The most common way of interfacing a computer with hardware synths is to use MIDI; because MIDI has become a common standard for interfacing electronic instruments with one another, this is a fairly comfortable and logical way of getting your electronic instruments under DAW control. However, MIDI is not without its pitfalls—when synchronizing material in the computer with external MIDI devices, latency and clock drift frequently become issues. Additionally, most MIDI parameters have fairly limited resolution (often supporting only 127 discrete values for any given parameter); people used to working with analog synths often prefer the smoothness and immediacy of using control voltage and gates rather than stepped MIDI data.
There are, of course, plenty of standalone MIDI-CV converters—such as Kenton's much-loved Pro Solo and Pro 2000. The Eurorack modular synthesizer format also offers a wide range of MIDI-CV converter modules that can suit a number of workflows. An in-depth discussion of MIDI to CV conversion is outside the scope of this article, but it's fair to say that using MIDI-CV converters is an excellent choice for many musicians looking to use their DAW of choice to control their modular system. Some MIDI-CV converter modules primarily function as a means converting MIDI note messages into 1V/Oct + Gate signals suitable for controlling pitch and timing in a modular system (such as Doepfer's A-190-3). Others may produce clock messages for syncing your Eurorack sequencers to your DAW (see Malekko's Sync); yet others may provide the option to convert CCs into control voltages, enabling continuous automation of parameters in your modular system from your DAW itself. And of course, some allow extensive user configuration, turning them into a MIDI-CV converter that suits your personal workflow (see Endorphin.es Shuttle Control, Expert Sleepers's FH-2, or Hexinverter's Mutant Brain).
Whether in module or standalone format, MIDI to CV/Gate converters are a relatively simple and straightforward solution for using a computer (or other MIDI device!) to control a modular synth; however, it has become an increasingly common practice to use the audio interface itself to provide analog control signals directly to modular systems, side-stepping the matter of MIDI interfaces and MIDI/CV converters entirely.
What is a DC-Coupled Audio Interface?
So, if planning a studio around a modular synth, it is worth considering getting a DC-coupled audio interface. But what does "DC-coupled" even mean? Most audio interfaces are AC-coupled—in short, this means that they employ some simple circuitry to implement a highpass filter somewhere around ~20Hz on each output. In effect, this blocks out signals that move more slowly than typical audio. For most common applications, this is considered a convenience—blocking the DC component of an interface's output signals ensures that unwanted voltage offsets are kept at bay, keeping the response of your speakers or downstream audio processors as optimal as possible.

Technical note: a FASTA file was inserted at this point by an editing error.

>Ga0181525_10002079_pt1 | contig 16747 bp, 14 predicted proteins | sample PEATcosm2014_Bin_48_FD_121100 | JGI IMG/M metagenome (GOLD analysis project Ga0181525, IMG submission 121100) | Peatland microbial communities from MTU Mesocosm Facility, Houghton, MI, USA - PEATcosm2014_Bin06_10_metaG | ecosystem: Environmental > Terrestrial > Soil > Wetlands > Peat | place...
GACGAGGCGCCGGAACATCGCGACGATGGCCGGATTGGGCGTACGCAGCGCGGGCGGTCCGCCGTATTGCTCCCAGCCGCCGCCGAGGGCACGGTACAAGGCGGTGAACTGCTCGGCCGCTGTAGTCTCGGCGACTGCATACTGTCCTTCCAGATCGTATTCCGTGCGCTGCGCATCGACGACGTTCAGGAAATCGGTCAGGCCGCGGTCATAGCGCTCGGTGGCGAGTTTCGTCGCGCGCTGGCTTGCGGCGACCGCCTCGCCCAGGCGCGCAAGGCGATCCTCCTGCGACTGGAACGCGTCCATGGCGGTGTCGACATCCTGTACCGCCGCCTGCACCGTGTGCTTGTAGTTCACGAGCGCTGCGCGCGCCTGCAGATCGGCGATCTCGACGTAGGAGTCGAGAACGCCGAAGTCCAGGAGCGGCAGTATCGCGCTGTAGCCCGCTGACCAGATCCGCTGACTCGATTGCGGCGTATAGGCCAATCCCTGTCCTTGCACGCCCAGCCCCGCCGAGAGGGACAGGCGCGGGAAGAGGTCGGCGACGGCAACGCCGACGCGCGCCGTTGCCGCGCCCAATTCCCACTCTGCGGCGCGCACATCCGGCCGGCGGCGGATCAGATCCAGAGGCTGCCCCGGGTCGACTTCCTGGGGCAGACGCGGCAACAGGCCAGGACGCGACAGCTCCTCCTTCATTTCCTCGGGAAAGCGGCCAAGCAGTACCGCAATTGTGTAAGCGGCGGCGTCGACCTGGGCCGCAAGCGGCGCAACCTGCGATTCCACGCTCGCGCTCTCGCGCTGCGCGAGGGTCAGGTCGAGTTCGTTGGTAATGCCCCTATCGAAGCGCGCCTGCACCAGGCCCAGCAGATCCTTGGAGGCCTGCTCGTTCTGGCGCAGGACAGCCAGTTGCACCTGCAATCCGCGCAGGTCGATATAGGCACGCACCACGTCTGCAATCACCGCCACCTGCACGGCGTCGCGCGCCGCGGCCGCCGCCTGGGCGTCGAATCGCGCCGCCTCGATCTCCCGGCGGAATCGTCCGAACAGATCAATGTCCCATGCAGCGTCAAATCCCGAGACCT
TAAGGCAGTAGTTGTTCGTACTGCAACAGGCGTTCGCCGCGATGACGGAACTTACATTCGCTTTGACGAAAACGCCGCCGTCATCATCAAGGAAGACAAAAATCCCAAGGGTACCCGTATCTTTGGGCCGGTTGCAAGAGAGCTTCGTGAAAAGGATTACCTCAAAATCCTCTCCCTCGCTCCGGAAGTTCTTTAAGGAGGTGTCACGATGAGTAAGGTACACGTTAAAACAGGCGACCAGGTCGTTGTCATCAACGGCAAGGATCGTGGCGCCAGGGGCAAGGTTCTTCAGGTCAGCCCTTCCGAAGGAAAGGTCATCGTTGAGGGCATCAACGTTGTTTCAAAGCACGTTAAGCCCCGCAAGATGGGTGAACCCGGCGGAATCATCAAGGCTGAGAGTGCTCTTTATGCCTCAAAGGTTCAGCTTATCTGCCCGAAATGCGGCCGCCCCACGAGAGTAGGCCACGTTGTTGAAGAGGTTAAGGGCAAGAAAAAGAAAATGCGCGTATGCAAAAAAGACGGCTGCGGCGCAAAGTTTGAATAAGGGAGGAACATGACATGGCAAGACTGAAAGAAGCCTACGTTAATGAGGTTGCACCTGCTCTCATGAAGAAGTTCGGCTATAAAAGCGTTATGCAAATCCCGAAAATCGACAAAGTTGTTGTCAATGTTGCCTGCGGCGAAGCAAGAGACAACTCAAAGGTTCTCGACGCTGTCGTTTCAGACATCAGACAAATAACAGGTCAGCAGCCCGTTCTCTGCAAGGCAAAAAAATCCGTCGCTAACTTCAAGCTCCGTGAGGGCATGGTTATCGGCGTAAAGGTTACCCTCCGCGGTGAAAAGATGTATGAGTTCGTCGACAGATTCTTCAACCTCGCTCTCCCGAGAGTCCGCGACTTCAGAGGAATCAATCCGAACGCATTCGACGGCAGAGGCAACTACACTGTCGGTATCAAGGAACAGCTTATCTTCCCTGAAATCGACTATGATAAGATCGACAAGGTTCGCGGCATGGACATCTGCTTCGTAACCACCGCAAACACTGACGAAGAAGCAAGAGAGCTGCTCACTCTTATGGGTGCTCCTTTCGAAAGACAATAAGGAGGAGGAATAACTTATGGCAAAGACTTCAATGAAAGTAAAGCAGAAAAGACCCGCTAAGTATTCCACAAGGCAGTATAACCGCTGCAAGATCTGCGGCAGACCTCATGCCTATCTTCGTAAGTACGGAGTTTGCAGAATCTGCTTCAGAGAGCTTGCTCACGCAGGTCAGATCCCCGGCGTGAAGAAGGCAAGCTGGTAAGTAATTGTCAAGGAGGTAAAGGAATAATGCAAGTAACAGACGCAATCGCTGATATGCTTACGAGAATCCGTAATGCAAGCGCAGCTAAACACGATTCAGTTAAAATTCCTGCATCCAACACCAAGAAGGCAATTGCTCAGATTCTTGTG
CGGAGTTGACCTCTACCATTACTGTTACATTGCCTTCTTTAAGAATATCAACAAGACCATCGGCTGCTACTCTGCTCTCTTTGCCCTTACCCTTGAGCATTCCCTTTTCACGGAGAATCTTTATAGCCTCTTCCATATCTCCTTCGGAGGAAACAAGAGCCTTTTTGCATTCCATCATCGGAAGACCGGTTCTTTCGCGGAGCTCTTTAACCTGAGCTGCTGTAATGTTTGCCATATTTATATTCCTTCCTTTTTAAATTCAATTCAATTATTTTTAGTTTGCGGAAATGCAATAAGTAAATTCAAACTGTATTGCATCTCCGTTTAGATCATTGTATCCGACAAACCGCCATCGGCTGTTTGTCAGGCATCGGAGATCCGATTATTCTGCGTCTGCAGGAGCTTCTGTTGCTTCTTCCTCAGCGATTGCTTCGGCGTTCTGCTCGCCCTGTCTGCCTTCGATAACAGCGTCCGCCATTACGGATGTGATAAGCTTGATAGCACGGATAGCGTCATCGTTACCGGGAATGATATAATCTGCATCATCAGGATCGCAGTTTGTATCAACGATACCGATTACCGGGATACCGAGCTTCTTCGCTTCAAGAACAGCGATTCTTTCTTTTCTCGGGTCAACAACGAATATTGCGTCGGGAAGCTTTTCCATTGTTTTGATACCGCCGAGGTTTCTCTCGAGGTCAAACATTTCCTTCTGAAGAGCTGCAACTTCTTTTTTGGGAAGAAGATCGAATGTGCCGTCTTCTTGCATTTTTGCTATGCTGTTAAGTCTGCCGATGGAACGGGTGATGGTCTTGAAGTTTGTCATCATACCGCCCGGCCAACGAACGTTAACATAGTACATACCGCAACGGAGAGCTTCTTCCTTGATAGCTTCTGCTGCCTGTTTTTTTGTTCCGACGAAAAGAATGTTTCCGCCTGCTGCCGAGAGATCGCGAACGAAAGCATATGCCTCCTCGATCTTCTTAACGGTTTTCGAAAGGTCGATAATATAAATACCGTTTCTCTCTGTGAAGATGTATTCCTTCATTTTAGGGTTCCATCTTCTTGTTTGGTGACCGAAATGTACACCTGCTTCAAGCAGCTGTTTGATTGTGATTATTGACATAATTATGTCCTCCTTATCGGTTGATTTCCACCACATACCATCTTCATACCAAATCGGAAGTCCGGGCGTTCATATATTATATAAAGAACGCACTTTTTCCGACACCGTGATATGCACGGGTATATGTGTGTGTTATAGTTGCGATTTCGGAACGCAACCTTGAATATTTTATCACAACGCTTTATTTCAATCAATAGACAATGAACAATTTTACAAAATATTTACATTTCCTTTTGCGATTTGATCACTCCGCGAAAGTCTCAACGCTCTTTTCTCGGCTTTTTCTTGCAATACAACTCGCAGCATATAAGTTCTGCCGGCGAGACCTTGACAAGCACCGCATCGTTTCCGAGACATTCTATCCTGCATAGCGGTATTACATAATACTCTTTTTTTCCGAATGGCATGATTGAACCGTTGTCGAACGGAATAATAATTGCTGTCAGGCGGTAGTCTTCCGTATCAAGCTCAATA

The keen modular synthesist, though, should note that this range of sub-audible fluctuations is the territory of control voltages: LFOs, envelopes, gates, random voltages, and other control signals usually operate well below the ~20Hz limit of the typical audio interface. A DC-coupled interface permits these slow-moving signals to pass through unimpeded, though—meaning that you can actually send control voltages and gates directly from such an interface's audio outputs. This has a number of potentially interesting implications: when it is possible to generate control voltages with a computer, one can focus on building a modular system comprised of interesting sound sources, effects, filters, etc. Leaving CV generation to the laptop makes it easy to create extremely powerful small setups, foregoing the footprint and expense of a sprawling modular system.
DC-coupled audio interfaces are not necessarily the norm, but there are a bunch out there. Many interfaces made by MOTU are long-standing favorites for modular synthesists, given that the majority of them do have DC-coupled outputs. Presonus's USB-C Studio interfaces also have DC-coupled outputs, as do several by Apogee and Universal Audio. When in doubt, consult the manufacturer's published specs—for the most part, they'll make a point to mention if their interfaces are DC-coupled, as for many people, it's a desirable feature. For a list of many of of MOTU's own compatible interfaces, see the tables at the bottom of this link.